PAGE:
Despite their high reliability, accurate flight path control, and flexible display of critical aircraft-related information, automated flight management systems can actually decrease pilots’ awareness of parameters critical to flight path control through out-of-the-loop performance decrements, over-reliance on automation, and poor human monitoring capabilities. The circumstances of the accident involving an American Airlines Flight 965 (Boeing 757) that struck a mountain while in descent for a landing at Cali, Colombia, on December 20, 1995, and the manner in which the pilots lost situation awareness, reveal much about the nature of situation awareness and the factors that can affect it in a dynamic environment such as an aircraft cockpit.

In the end, the Flight crew provide the final defence against accidents through their human ability to adapt, learn, and overcome adversity. This ability to use the human element to overcome change, uncertainty, and error is called airmanship. As we continue to design better aircraft and more effective training for their crews, we must always allow for this most vital of all contributors to flight safety, but we should never knowingly rely on it.

Experiences with Automation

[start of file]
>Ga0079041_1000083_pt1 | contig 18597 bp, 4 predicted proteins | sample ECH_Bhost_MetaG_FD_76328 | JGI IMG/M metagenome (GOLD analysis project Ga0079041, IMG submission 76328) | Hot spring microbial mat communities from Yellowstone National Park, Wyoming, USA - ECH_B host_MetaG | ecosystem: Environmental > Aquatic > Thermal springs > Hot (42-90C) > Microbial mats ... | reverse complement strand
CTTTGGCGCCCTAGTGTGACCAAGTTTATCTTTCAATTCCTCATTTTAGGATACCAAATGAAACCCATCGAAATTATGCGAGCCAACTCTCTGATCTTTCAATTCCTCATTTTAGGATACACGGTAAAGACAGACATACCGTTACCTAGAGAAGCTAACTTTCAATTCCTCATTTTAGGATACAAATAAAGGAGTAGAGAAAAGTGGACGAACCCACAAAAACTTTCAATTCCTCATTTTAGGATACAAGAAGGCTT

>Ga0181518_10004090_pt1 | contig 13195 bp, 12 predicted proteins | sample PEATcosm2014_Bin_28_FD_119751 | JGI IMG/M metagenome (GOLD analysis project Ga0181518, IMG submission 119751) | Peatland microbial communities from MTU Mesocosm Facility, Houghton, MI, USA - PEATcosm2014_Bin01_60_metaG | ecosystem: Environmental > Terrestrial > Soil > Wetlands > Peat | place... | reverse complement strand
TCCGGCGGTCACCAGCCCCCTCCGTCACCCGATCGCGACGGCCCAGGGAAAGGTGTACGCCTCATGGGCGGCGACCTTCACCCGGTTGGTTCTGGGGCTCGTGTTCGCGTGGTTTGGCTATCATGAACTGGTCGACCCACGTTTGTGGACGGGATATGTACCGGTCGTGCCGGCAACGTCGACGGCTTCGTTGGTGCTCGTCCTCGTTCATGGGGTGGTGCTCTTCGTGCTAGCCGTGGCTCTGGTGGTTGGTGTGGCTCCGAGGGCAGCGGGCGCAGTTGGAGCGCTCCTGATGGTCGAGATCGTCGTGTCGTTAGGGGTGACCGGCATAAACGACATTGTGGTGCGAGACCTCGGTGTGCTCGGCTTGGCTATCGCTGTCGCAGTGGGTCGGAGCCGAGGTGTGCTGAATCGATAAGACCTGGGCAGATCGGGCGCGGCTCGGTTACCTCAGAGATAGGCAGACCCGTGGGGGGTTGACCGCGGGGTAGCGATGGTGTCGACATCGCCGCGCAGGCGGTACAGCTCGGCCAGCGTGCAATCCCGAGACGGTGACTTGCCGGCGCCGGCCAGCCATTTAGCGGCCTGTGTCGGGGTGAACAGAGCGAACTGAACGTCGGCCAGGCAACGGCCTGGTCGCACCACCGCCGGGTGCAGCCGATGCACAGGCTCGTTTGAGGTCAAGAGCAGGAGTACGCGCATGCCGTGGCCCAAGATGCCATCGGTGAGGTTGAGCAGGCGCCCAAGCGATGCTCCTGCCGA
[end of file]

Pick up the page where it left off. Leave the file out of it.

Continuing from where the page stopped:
The following quotes come from the US Aviation Safety Reporting System administered by NASA:

Being new in an automated cockpit, I find that the pilots are spending too much time playing with the computer at critical times rather than flying the aircraft. No one looks outside for traffic.

My first priority was data entry rather than situational awareness.

This is another case of learning to type 80 words a minute instead of flying the aircraft.

Needless to say, confusion was in abundance. There are just too many different functions that can control airspeed and descent rates, all of which can control the altitude capture.

In order to make the full benefit of Automation Flight Crew must:

  • Have a proper understanding of automation including its advantages and drawbacks
  • Standard Operating Procedures for the use of Cockpit Automation
  • Proper training
  • Motivation to learn – (When flying multiple types familiarize yourself with the different cockpit layouts and modes of Automation)

Operational consideration with Automation

  • Aviate, Navigate, Communicate
  • One head up at all times – ( In a single Pilot environment Automation tasks should never interfere with outside vigilance)
  • Cross check accuracy – (Verify flight plan amendments prior to “activating”, Use of Raw data to verify position and maintain SA)
  • Know what mode your Flight Management System / Autopilot is in at all times – ( Both crew should always be aware of changes made to Automation system)
  • When things don’t go as expected – TAKE OVER
  • Use the appropriate level of Automation for the task
  • Practice task sharing – back each other up.